Unbelievably, this man and woman got out of their 4x4, lifted the tailgate and started rearranging the contents of their boot! The vehicles were so tightly packed that the pair would have been unable to see the last lioness which unknown to them wasn’t too far off. The couple appeared oblivious to the shouts from the people in the other vehicles, some of whom were private guides, and I’d be surprised if someone didn't report the blatant breach of National Park rules to the authorities. I’ll bet more than a few tourists had recorded their idiotic behaviour on camera.
During my time spent in Etosha, I`ve seen several animals fitted with radio tracking devices, namely elephant, zebra and this male lion on my latest trip. Back in February, two young male lions escaped from the National Park, killing three oxen and a dog in a nearby village although no humans were harmed. Following an intervention by officials from the Ministry of Environment and Tourism, one of the lions was killed after it reportedly showed signs of aggression and resisted all attempts to capture it. Human-wildlife conflict is a pressing and complex issue in Namibia as it is in many other parts of Africa, with growing human populations inevitably encroaching on animals’ habitats. The whereabouts and fate of the other animal is unknown.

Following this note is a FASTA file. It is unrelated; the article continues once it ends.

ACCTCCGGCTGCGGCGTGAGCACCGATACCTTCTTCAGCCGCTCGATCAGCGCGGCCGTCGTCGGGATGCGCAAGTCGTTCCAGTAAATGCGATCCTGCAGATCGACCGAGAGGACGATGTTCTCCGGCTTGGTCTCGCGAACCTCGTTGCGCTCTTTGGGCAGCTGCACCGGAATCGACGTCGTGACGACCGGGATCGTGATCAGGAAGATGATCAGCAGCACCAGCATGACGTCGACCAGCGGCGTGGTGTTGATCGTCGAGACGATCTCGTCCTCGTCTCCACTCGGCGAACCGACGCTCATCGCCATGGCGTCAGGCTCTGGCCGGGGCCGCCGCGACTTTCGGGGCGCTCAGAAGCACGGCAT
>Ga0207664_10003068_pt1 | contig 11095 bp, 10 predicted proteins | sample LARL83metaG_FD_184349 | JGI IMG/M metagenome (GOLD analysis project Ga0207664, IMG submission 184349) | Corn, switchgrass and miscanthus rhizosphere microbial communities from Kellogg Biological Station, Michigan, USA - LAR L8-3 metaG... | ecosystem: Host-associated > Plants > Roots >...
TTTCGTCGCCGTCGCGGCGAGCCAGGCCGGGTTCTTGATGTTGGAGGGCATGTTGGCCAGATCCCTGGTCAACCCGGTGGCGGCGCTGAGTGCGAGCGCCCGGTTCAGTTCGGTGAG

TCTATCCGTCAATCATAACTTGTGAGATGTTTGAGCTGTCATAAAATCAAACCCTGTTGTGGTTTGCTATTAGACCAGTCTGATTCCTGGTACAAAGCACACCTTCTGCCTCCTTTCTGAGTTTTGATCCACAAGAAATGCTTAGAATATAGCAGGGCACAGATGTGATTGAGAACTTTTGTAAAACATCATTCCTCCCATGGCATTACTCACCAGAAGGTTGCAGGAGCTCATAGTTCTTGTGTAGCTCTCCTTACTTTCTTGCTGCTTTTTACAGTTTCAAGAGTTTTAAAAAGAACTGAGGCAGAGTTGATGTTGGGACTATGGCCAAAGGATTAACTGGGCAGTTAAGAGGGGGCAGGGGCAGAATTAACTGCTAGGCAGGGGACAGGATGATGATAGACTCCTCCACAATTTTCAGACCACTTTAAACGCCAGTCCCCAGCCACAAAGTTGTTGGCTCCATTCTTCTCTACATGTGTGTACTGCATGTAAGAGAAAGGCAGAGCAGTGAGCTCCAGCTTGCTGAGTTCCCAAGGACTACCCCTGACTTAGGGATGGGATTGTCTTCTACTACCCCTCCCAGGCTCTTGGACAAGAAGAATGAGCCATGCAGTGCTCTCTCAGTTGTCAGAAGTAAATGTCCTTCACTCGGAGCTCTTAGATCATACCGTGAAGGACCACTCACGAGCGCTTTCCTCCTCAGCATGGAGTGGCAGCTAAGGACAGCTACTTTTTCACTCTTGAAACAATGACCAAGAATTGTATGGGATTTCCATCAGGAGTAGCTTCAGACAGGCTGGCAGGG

This is not the first time that lions have escaped from Namibia’s most iconic park. In 2015, four lions escaped and terrorised the Mangetti community in the Oshikoto Region, killing 32 cattle, a donkey and a horse. Two of these lions were killed, while one was recaptured; the last escaped lion eventually made its own way back into the park. Back in 2010, three lions were spotted at various villages in the Oshikoto and Oshana regions. The Namibian government pays compensation to farmers who lose livestock to wildlife, while a number of conservation bodies are looking at a variety of ways to curb human-wildlife conflict.
It’s not only lions that have ventured beyond Etosha’s park boundaries. Elephants traditionally migrated to the Atlantic coast each year and occasionally herds still try to break through fences along the western perimeter, causing extensive damage. In September 2014, an escaped black rhino went on the rampage in a small town close to the border of Etosha called Omuthiya, charging pupils and teachers at the local primary school! Luckily, only a couple of minor injuries were recorded, and the rhino was successfully captured and returned to the park.